I hesitate to offer gardening advice since I follow how-to and when-to instructions so poorly. There are numerous tasks that must be accomplished to keep a garden humming along, but much of what you read and hear is not based in fact, and often is wrong. Not that it matters much.
The week past I was confined dawn to dusk to a cavernous warehouse constructing a display for a local garden show, and so this morning I wandered about, surveying the damage from winter storms that must still be repaired, but also delighting in the crocuses (above) and snowdrops (below) that have tardily emerged. Along the wooded border of the garden are numerous branches that crashed to the ground under the weight of wet snow several weeks back, but remarkably managed to avoid squashing oakleaf hydrangeas, aucubas, and mahonias that are scattered about at the forest’s edge.
The pile of limbs will be enormous once I summon the energy to begin gathering them, and some must be sawn to be moved. I suppose that I will cut them to lengths to fit the firepit that is used too infrequently. There is no hurry, there will be warm days in March when the cleanup will be more pleasant. Beyond tree limbs, there is the usual debris that must be picked up and pruned at the start of every spring season, and despite the nagging reminders of organized gardeners there is no benefit to rushing about.
I set a goal to finish the garden’s cleanup by the start of April, though I often find that I will stray a few weeks into the month, and if I am particularly lazy there might be a chore or two that remains into early May, though rarely are they delayed for more than another week or two.
The overwintered foliage on the hellebores is rattier (if there is such a word) than usual, and I cannot recall if I cut it back a year ago, so this will be one of the first chores undertaken. The new leaves come up with the blooms (above), and the plant has a much neater appearance if the old foliage is cut back. I can hear you thinking that I should not be too concerned with the neatness of the hellebores in the midst of the rubble, but one has to begin somewhere, so why not with the hellebores?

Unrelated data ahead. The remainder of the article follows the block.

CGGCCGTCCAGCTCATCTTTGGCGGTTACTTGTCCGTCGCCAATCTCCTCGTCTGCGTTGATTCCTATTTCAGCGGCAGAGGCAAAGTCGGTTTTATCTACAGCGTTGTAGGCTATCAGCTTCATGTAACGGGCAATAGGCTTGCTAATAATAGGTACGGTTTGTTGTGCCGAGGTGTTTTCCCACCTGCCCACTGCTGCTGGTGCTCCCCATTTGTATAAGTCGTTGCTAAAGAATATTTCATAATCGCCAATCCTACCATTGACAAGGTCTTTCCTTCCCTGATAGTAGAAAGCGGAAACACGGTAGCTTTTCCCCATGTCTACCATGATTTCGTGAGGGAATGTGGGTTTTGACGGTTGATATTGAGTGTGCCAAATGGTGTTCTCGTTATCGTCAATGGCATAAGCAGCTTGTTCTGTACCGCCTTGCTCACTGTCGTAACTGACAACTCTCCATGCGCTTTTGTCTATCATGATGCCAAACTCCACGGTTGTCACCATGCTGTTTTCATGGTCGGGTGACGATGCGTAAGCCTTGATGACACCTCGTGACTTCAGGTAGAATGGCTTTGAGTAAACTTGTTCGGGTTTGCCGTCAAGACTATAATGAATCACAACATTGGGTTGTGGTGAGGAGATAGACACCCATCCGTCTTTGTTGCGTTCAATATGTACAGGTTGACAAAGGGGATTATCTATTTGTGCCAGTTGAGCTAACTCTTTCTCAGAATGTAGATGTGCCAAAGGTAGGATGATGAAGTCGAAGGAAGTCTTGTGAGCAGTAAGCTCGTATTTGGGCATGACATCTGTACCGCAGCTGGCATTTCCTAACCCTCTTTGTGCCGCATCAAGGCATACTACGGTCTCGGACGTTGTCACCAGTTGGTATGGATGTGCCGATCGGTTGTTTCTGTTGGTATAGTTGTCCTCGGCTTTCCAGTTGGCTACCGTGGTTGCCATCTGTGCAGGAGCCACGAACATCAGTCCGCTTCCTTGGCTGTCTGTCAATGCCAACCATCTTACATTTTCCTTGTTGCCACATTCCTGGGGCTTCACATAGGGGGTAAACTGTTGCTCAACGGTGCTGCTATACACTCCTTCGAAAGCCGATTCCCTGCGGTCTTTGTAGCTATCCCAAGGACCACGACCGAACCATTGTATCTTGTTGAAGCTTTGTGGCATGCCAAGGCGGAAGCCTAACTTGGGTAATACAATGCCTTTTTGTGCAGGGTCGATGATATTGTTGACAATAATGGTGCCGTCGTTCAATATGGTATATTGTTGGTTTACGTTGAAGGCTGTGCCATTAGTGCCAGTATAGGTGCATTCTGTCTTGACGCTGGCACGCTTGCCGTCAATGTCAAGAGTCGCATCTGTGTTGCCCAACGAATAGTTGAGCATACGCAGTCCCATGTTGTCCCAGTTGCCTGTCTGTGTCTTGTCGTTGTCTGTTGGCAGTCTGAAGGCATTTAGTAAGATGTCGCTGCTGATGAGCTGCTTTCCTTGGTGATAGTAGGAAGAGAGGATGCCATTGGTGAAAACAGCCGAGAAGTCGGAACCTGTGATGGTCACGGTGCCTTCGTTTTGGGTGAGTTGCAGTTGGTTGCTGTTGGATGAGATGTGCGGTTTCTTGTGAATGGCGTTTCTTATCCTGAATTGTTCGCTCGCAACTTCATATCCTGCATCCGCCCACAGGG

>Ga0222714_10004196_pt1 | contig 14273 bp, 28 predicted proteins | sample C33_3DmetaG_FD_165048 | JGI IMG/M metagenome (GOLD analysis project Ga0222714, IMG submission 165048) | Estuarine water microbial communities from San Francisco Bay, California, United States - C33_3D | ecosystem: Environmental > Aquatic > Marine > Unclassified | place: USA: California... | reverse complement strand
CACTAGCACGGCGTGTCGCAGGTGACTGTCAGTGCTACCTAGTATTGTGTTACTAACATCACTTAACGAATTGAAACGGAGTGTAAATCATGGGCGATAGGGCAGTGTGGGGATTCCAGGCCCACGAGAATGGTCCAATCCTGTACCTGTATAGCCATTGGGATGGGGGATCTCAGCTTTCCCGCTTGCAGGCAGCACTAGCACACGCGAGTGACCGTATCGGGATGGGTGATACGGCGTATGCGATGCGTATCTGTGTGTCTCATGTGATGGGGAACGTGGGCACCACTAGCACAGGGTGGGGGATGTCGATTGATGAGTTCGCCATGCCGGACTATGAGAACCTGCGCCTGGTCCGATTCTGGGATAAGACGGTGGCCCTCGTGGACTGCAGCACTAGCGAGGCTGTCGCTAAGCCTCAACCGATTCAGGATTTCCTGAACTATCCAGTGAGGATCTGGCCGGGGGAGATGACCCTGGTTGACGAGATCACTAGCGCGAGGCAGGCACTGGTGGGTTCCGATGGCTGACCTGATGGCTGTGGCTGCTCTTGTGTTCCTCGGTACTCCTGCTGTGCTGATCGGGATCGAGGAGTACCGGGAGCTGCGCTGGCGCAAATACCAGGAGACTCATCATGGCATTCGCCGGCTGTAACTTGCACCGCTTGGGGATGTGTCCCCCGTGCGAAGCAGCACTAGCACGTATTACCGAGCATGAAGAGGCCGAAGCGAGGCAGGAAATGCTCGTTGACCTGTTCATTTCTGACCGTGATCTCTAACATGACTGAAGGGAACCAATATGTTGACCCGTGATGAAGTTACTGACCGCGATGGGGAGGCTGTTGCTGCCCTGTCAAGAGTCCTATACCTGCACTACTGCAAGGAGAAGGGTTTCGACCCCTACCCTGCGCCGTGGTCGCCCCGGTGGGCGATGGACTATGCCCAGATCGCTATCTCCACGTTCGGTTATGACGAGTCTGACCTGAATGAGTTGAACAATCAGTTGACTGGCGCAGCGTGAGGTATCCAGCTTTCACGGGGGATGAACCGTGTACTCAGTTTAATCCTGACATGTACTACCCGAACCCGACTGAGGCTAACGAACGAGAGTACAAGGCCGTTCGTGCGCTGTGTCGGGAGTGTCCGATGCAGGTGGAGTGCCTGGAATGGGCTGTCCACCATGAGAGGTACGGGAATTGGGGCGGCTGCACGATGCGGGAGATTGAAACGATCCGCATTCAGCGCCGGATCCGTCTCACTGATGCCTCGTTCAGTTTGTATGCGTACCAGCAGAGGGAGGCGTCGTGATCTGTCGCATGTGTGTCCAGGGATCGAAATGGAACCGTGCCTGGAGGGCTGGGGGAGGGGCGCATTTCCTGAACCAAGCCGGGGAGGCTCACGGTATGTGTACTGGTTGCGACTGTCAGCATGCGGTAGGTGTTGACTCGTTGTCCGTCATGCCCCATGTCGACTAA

Through the late autumn and into the winter I have gone on far too long (I am sure) about ‘Winter Sun’ mahonia (above), with cheerful yellow blooms that have persisted by some odd circumstance through January and February. Two plants along the shady southern border narrowly escaped catastrophe as maple limbs as thick as my leg dropped within inches. As I stumbled over the debris I noticed new blooms, and since the start of March is tomorrow I will brazenly predict that the mahonias will flower into their fifth month.
Though the rain was slight overnight the lawn through the rear garden was quite muddy, and as I squished about I noted the breeze picking up and dark clouds approaching rapidly from the northwest. As I neared the back of the property a brown cloud swept past, not from the oncoming storm, but a wave of pollen from the tall Japanese cedars. The three ‘Yoshino’ cryptomerias (above) suffered a few broken branches in the recent snow, but the two yellow tipped ‘Sekkan Sugi’ were damaged significantly, with tops broken and hanging awkwardly.
I walked briskly to avoid being covered in pollen, and to escape the rapidly approaching storm, which by this time announced itself with rumbles of thunder. I noted the scent of ‘Arnold’s Promise’ witch hazel (above) as I scurried past, and I made my way back to the house with a few moments to spare before the rains began. No work has been accomplished today, but I have noted a few tasks that will take precedence to be done in the next week, or perhaps in the few weeks following.